In 1990, I was approached by Glen Wurtele, Head Coach of Canada’s National Alpine Ski Team, and asked to work with Whistler’s Rob Boyd. As a six year veteran of the National Team with 3 World Cup victories to his credit, Boyd had been shut out of the win column for the first time in 4 years in the 1989-1990 World Cup season. By the end of the season, he was frustrated and dissatisfied with his skiing. Wurtele, a long time supporter of my work, asked me to help.
In the fall of 1990, I spent time studying Boyd. Then I built a brand new pair of Langes for him and travelled to Portillo, Chile to hook up with the ski team who were training there and work with Rob. The morning after I arrived in Portillo, I was standing on a knoll with Wurtele and several other coaches on a 6o second downhill course set up above the hotel. When Boyd came into view on the very first run on his new boots the coaches didn’t recognize him until he passed directly across from the knoll where we were standing.
The photo below shows the dramatic change in Boyd’s technique.
(Click on the graphics to enlarge them)
In the article below, that appeared in the November 3, 1990 edition of The Globe and Mail, Boyd describes, in his own words, the powerful benefits of skiing feet first. Skiing feet first requires the ability to use ankle flexion. I specifically configured his boots to permit approximately 12-14 degrees of free shank movement for ankle flexion within the boot shaft.
Once a skier has experienced the sensation of being connected with the snow that comes from a platform under the outside foot that allows them to use their sophisticated, innate balance processes, the CNS quickly recognizes structures in a ski boot that prevent this. Ideally, skiers, but especially racers, should make this connection as early as possible in their careers. Because of the mentality that the foot functions best in skiing when its joints are immobilized within a tight fitting ski boot, few racers will ever get to realize their potential. Their racing careers are over before they can even start.
Ankle dorsiflexion is critical to stance and balance In skiing. Edge angle is increased by increasing pressure on the inside (medial) aspect of the foot by pronation. As pronation increases, an obligatory 1:1 internal rotation of the lower leg (tibia) occurs. Dorsiflexion enhances pronation and leg rotation and this combination of forces controls the edge angle.
The graphic below shows the 3 Degrees of Freedom on the foot/ankle complex.
1. Dorsiflexion – Plantarflexion
2. Medial Axial Rotation – Lateral Axial Rotation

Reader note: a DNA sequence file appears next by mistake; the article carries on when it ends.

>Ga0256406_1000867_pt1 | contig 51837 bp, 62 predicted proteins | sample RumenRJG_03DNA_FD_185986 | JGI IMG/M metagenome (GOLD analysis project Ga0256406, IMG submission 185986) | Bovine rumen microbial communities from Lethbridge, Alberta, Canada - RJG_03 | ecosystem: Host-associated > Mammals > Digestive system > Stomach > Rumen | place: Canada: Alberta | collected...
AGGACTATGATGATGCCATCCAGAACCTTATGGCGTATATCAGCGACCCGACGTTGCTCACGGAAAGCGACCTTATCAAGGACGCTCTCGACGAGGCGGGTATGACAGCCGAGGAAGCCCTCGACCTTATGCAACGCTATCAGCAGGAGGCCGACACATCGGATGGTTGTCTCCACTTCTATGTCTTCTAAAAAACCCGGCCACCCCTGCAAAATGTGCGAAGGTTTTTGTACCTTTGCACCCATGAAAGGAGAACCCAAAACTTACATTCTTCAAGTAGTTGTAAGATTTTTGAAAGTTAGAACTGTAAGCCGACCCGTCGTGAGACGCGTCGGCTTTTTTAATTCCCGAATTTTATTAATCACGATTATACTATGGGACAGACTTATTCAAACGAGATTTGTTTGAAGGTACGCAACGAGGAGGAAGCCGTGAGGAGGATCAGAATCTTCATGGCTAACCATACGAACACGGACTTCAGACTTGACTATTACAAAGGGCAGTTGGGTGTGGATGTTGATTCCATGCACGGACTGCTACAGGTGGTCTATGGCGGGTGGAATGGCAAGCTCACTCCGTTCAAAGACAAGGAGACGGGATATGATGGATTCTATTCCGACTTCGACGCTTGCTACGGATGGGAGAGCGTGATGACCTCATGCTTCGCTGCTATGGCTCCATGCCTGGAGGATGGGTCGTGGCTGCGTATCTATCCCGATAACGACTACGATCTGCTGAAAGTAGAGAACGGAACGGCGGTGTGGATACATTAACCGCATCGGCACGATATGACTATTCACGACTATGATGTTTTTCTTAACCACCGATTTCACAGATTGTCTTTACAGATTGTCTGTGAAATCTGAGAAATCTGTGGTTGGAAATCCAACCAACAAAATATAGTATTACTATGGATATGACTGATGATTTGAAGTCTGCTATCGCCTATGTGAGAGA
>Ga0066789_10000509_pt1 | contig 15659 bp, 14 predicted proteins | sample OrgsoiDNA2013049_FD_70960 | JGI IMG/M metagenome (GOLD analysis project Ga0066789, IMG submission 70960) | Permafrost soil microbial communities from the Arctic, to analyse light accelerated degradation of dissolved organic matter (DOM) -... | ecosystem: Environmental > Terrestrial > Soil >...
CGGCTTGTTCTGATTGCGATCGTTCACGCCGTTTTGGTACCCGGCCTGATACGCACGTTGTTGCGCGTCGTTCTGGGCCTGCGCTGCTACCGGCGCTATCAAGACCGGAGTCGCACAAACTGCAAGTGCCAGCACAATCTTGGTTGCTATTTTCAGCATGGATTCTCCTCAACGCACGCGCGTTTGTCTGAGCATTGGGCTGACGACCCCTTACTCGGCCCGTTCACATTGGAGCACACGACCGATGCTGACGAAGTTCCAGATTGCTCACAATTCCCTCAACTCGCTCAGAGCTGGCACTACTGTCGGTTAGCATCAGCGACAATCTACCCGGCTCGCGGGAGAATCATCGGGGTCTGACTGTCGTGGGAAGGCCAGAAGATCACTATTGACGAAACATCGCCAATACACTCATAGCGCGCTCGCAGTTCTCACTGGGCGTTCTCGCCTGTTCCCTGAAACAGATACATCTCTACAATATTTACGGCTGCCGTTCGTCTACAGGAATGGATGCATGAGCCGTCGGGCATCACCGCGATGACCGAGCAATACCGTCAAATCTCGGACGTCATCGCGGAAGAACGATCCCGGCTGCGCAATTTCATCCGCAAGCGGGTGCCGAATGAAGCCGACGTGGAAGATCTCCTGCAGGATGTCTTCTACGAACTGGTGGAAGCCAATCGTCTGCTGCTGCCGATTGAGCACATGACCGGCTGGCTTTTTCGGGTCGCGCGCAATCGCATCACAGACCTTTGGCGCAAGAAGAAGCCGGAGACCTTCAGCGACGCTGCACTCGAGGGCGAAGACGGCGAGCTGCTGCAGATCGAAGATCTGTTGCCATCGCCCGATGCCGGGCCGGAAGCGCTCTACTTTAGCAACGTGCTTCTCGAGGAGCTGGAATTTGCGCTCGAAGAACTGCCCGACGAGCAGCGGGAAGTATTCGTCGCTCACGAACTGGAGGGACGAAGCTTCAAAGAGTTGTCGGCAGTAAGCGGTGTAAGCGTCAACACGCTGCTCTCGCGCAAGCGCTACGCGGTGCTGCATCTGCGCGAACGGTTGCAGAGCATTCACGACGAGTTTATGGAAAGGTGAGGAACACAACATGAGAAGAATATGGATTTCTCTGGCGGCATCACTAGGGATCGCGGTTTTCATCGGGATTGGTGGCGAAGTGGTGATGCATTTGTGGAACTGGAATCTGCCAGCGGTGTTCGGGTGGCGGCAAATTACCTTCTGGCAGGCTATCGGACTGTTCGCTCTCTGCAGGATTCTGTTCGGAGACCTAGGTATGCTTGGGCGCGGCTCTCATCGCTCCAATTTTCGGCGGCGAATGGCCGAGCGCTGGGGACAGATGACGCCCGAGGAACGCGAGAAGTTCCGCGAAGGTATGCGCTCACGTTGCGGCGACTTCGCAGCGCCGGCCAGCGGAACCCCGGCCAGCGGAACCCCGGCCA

3. Inversion – Eversion
DOFs 2 and 3 are mechanically coupled through the subtalar joint that acts in the capacity of a mechanical torque converter.
Functional perspective: Without dorsiflexion, leg joint imbalance moves the skier’s center of mass posteriorly into the classic “backseat position” resulting in quad strain, inadequate leg steering and fatigue.
Medical perspective: inhibited foot pronation and leg internal rotation through a lack of dorsiflexion causes static foot discomfort, eccentric inner boot pressures(blisters, bunionettes) and abnormal shin-boot tongue pressure (shin bang). Also, associated foot inversion stress leads to a slip-catch oscillation process wherein “catching a ski tip” may cause serious abduction-external rotation knee ligament injuries.
Dr. Kim Hewson is a Telluride Ski School Alpine Instructor and Staff Trainer in the Biomechanics of Alpine Skiing
The poor quality of the Globe & Mail article makes it difficult to read. So I have reproduced Boyd’s comments.
In Chile, I skied easily. It was fun again. It rekindled my love of skiing. Everything was so smooth, and that’s the way I got to think about Europe. I’m not skiing it as a comeback season. I’m just trying to take what happened in Chile another step further.
One of the things that happened in Chile was a lesson from ski-boot designer David MacPhail of Whistler about how to ski “inside the boots”. Since he had begun skiing, Boyd had thought of his feet merely as that part of him that connects to the skis.
I was only worried about a good, solid fit, then I skied from the ankles up. I never realized how much the foot can be used and should be used. But Dave is a like a mad scientist on this. He has an obsession with this thing.
He’s studied it. It’s all logical, and other skiers do it, but it had never been explained to me before.
Trying to feel his way down the mountain with his feet, Boyd said he finished third among a group of German skiers on a super-giant-slalom run. And I’d never been that good in Super-G before.
To strengthen the muscles in his feet-particularly under the arch-for the coming season, Boyd took up rock climbing and mountain biking.
A few short weeks after the Globe & Mail article, The Whistler Question, a local Whistler weekly paper, trumpeted the good news: “The Boyd-man is back”.